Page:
The Boras-Salcedo loan didn’t even violate MLBPA rules

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Last week we spent a lot of time talking about the loan Scott Boras gave to his client, Edward Salcedo. You’ll recall that the New York Times portrayed it as something nefarious. Boras’ subsequent comments about it, however, combined with some of my own deduction, lead me to believe that there was nothing really wrong with the loan and that the story was evidence of an agenda at work. Possible agendas? To paint the Dominican Republic as a lawless land in desperate need of tighter MLB control. Or, at the very least, to slam Scott Boras, because we know how fun that is to do.  My final assessment last week: at worst we have a violation of union rules which, while serious in and of itself, is not a dire thing.

Turns out we don’t even have a violation of union rules. Keith Law runs it down today and it seems that even if everything we read in the initial article was true, no MLBPA rules were violated by the Boras-Salcedo loan.

So the question is this:  who’s out to slam Scott Boras? It’s gotta be somebody, or else this should have registered as a non-story.

Yadier Molina ties record for the most games caught with one team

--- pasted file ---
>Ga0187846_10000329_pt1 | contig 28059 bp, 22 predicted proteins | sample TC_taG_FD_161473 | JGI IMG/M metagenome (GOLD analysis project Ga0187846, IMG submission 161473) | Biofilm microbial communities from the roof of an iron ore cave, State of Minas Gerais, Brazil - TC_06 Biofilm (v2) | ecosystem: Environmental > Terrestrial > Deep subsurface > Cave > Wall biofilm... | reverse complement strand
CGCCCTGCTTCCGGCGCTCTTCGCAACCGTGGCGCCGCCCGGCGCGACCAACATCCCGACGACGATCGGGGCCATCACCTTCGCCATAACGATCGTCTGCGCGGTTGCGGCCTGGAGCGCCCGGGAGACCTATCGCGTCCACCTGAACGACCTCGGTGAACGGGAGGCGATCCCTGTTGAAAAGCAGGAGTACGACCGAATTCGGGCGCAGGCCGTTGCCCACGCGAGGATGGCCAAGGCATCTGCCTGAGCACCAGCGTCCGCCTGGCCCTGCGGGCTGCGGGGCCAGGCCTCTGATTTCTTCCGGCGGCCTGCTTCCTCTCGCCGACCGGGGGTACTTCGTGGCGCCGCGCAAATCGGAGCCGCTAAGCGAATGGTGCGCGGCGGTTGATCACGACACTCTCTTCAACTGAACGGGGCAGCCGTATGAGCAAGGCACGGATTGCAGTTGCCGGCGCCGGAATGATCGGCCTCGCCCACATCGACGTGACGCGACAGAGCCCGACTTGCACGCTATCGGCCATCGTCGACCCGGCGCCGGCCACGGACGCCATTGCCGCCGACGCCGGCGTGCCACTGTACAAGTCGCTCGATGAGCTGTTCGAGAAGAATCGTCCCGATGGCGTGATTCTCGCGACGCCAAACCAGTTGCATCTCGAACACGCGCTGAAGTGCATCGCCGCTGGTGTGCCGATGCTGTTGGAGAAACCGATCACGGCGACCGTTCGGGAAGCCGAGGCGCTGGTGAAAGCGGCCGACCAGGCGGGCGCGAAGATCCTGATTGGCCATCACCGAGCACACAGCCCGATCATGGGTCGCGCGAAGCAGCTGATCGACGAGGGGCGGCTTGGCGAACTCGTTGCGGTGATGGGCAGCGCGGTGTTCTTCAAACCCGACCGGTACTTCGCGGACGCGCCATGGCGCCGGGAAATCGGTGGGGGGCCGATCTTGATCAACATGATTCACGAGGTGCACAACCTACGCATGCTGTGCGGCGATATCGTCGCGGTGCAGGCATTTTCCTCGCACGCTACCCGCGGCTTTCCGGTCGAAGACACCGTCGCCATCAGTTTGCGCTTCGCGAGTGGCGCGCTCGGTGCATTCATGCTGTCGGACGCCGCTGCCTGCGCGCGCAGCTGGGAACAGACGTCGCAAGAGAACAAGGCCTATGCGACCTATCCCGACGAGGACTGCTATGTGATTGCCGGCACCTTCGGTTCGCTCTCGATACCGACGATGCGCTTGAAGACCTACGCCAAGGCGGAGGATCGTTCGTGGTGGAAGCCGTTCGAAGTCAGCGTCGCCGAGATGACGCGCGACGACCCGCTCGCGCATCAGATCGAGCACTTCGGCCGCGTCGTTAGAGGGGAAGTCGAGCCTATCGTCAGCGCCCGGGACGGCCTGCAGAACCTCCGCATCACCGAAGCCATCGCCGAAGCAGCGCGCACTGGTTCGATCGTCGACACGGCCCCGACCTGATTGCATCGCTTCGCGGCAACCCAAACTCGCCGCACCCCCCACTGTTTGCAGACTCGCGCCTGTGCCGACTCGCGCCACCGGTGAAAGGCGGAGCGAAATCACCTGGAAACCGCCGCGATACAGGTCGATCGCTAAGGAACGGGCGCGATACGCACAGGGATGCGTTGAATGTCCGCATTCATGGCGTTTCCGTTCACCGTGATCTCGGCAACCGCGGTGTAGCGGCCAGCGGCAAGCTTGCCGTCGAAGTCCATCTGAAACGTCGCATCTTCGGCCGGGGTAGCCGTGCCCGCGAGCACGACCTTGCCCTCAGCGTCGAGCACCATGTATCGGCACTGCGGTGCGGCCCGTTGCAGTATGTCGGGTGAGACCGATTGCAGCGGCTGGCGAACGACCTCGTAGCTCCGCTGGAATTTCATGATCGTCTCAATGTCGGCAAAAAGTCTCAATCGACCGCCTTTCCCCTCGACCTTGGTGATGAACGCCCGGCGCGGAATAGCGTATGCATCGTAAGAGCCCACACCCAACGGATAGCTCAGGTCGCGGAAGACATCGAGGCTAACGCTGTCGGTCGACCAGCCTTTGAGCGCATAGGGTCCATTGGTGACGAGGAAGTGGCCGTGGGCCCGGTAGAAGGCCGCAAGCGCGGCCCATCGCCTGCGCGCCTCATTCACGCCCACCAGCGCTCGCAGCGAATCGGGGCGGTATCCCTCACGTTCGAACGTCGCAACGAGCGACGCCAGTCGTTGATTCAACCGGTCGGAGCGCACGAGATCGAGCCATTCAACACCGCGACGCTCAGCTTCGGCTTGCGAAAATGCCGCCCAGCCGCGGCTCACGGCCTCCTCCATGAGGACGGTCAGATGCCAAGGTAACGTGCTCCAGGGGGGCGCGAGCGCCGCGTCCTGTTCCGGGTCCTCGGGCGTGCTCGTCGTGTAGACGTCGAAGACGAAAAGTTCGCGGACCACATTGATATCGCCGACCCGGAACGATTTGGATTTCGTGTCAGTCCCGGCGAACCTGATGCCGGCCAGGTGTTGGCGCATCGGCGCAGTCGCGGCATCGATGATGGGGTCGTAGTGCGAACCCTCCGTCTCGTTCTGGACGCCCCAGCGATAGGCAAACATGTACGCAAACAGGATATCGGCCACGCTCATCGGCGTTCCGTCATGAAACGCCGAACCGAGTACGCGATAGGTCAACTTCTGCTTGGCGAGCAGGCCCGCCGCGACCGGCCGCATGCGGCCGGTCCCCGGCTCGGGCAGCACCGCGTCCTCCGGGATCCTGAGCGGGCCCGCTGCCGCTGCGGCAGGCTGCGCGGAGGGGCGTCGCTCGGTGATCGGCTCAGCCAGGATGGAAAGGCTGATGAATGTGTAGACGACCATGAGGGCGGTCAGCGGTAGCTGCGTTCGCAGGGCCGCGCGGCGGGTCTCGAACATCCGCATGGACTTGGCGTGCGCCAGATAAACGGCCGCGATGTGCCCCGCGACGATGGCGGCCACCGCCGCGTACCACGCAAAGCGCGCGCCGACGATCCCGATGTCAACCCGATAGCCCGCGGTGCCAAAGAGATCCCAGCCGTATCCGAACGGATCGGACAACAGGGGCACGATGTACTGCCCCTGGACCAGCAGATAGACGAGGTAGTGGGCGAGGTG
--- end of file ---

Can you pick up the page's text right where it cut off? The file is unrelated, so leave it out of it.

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Yadier Molina has two World Series rings, multiple Gold Gloves, Platinum Gloves, All-Star appearances and a Silver Slugger award. He now has an all-time record too.

The record: the most games caught with one team. Last night he caught his 1756th career game with the Cardinals, with ties him with Gabby Hartnett of the Cubs, who last caught in 1941 and set the record in 1940, his last season with Chicago. Molina will break the record next time he dons the tools of ignorance, likely tonight against the Phillies.

Given how badly catchers get beaten up — and Molina has taken a beating at times in his career — and given how well mastery of the position leads to a catcher earning journeyman status, as it were, it’s quite a thing to catch that many games for one team.

Given that Molina is under contract with the Cardinals for two more seasons and has stated his desire to retire a Cardinal many times, he’s likely to put that record so far out of reach that it’ll likely take at least another 78 years to break it, if indeed it is ever broken.